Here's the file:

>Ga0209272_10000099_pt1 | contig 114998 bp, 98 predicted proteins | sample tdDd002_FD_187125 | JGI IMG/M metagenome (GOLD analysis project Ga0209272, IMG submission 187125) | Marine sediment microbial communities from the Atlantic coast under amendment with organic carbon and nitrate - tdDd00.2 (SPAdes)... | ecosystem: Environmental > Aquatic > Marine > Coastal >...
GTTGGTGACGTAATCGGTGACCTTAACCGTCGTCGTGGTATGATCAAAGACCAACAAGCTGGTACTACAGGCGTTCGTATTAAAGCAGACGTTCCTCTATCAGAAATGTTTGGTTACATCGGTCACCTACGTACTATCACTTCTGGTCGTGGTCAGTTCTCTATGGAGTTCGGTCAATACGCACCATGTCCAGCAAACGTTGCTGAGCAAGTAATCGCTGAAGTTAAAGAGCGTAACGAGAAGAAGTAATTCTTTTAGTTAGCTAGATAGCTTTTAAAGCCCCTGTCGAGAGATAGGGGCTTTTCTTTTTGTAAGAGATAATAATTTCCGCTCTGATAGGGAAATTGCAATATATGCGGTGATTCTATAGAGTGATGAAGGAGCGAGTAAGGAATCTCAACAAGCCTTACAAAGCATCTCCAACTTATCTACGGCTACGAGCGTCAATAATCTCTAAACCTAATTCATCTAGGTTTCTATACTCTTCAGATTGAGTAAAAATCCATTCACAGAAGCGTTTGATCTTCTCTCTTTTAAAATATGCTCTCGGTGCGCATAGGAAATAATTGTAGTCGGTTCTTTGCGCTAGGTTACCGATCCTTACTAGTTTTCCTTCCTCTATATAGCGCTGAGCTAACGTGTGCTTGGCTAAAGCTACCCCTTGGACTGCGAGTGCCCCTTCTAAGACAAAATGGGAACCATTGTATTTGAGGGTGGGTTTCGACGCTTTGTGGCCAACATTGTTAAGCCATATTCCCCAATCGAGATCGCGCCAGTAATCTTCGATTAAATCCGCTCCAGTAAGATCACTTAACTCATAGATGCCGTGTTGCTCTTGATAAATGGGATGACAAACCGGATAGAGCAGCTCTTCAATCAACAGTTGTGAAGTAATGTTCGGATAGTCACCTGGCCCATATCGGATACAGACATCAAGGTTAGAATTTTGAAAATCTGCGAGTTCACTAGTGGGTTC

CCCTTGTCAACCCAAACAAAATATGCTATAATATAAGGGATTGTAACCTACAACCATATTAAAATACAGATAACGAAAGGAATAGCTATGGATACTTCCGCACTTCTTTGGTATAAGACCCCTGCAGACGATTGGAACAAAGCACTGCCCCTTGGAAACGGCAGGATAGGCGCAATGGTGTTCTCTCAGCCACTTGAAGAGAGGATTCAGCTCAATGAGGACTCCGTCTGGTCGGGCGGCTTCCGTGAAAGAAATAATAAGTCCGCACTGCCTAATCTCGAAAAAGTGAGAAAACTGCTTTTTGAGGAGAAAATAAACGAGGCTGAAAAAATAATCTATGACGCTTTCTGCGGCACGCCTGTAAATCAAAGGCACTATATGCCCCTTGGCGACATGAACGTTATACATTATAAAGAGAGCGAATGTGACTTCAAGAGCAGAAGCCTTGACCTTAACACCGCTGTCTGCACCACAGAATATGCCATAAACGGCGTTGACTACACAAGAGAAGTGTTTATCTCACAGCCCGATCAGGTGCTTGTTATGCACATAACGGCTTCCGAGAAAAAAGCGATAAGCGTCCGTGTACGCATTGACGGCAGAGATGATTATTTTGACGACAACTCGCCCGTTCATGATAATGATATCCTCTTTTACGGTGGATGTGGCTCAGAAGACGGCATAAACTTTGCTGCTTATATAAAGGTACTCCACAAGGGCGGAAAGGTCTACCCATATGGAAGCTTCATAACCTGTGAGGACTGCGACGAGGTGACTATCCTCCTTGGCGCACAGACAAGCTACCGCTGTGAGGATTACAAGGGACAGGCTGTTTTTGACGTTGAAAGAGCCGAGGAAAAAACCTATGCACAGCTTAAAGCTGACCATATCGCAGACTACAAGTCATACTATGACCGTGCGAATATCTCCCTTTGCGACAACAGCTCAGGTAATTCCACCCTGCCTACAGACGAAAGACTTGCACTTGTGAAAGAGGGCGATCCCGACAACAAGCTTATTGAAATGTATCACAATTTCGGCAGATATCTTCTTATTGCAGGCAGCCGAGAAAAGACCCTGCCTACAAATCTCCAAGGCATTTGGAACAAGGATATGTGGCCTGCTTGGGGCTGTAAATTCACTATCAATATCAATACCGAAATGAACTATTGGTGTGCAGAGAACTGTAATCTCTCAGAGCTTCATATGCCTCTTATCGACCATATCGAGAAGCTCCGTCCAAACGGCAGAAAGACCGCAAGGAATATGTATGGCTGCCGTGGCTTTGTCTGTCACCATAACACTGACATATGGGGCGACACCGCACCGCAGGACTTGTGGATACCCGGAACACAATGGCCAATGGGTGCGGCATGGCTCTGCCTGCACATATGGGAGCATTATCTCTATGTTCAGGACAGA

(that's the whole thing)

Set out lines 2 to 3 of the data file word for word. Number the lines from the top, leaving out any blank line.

GTTGGTGACGTAATCGGTGACCTTAACCGTCGTCGTGGTATGATCAAAGACCAACAAGCTGGTACTACAGGCGTTCGTATTAAAGCAGACGTTCCTCTATCAGAAATGTTTGGTTACATCGGTCACCTACGTACTATCACTTCTGGTCGTGGTCAGTTCTCTATGGAGTTCGGTCAATACGCACCATGTCCAGCAAACGTTGCTGAGCAAGTAATCGCTGAAGTTAAAGAGCGTAACGAGAAGAAGTAATTCTTTTAGTTAGCTAGATAGCTTTTAAAGCCCCTGTCGAGAGATAGGGGCTTTTCTTTTTGTAAGAGATAATAATTTCCGCTCTGATAGGGAAATTGCAATATATGCGGTGATTCTATAGAGTGATGAAGGAGCGAGTAAGGAATCTCAACAAGCCTTACAAAGCATCTCCAACTTATCTACGGCTACGAGCGTCAATAATCTCTAAACCTAATTCATCTAGGTTTCTATACTCTTCAGATTGAGTAAAAATCCATTCACAGAAGCGTTTGATCTTCTCTCTTTTAAAATATGCTCTCGGTGCGCATAGGAAATAATTGTAGTCGGTTCTTTGCGCTAGGTTACCGATCCTTACTAGTTTTCCTTCCTCTATATAGCGCTGAGCTAACGTGTGCTTGGCTAAAGCTACCCCTTGGACTGCGAGTGCCCCTTCTAAGACAAAATGGGAACCATTGTATTTGAGGGTGGGTTTCGACGCTTTGTGGCCAACATTGTTAAGCCATATTCCCCAATCGAGATCGCGCCAGTAATCTTCGATTAAATCCGCTCCAGTAAGATCACTTAACTCATAGATGCCGTGTTGCTCTTGATAAATGGGATGACAAACCGGATAGAGCAGCTCTTCAATCAACAGTTGTGAAGTAATGTTCGGATAGTCACCTGGCCCATATCGGATACAGACATCAAGGTTAGAATTTTGAAAATCTGCGAGTTCACTAGTGGGTTC

CCCTTGTCAACCCAAACAAAATATGCTATAATATAAGGGATTGTAACCTACAACCATATTAAAATACAGATAACGAAAGGAATAGCTATGGATACTTCCGCACTTCTTTGGTATAAGACCCCTGCAGACGATTGGAACAAAGCACTGCCCCTTGGAAACGGCAGGATAGGCGCAATGGTGTTCTCTCAGCCACTTGAAGAGAGGATTCAGCTCAATGAGGACTCCGTCTGGTCGGGCGGCTTCCGTGAAAGAAATAATAAGTCCGCACTGCCTAATCTCGAAAAAGTGAGAAAACTGCTTTTTGAGGAGAAAATAAACGAGGCTGAAAAAATAATCTATGACGCTTTCTGCGGCACGCCTGTAAATCAAAGGCACTATATGCCCCTTGGCGACATGAACGTTATACATTATAAAGAGAGCGAATGTGACTTCAAGAGCAGAAGCCTTGACCTTAACACCGCTGTCTGCACCACAGAATATGCCATAAACGGCGTTGACTACACAAGAGAAGTGTTTATCTCACAGCCCGATCAGGTGCTTGTTATGCACATAACGGCTTCCGAGAAAAAAGCGATAAGCGTCCGTGTACGCATTGACGGCAGAGATGATTATTTTGACGACAACTCGCCCGTTCATGATAATGATATCCTCTTTTACGGTGGATGTGGCTCAGAAGACGGCATAAACTTTGCTGCTTATATAAAGGTACTCCACAAGGGCGGAAAGGTCTACCCATATGGAAGCTTCATAACCTGTGAGGACTGCGACGAGGTGACTATCCTCCTTGGCGCACAGACAAGCTACCGCTGTGAGGATTACAAGGGACAGGCTGTTTTTGACGTTGAAAGAGCCGAGGAAAAAACCTATGCACAGCTTAAAGCTGACCATATCGCAGACTACAAGTCATACTATGACCGTGCGAATATCTCCCTTTGCGACAACAGCTCAGGTAATTCCACCCTGCCTACAGACGAAAGACTTGCACTTGTGAAAGAGGGCGATCCCGACAACAAGCTTATTGAAATGTATCACAATTTCGGCAGATATCTTCTTATTGCAGGCAGCCGAGAAAAGACCCTGCCTACAAATCTCCAAGGCATTTGGAACAAGGATATGTGGCCTGCTTGGGGCTGTAAATTCACTATCAATATCAATACCGAAATGAACTATTGGTGTGCAGAGAACTGTAATCTCTCAGAGCTTCATATGCCTCTTATCGACCATATCGAGAAGCTCCGTCCAAACGGCAGAAAGACCGCAAGGAATATGTATGGCTGCCGTGGCTTTGTCTGTCACCATAACACTGACATATGGGGCGACACCGCACCGCAGGACTTGTGGATACCCGGAACACAATGGCCAATGGGTGCGGCATGGCTCTGCCTGCACATATGGGAGCATTATCTCTATGTTCAGGACAGA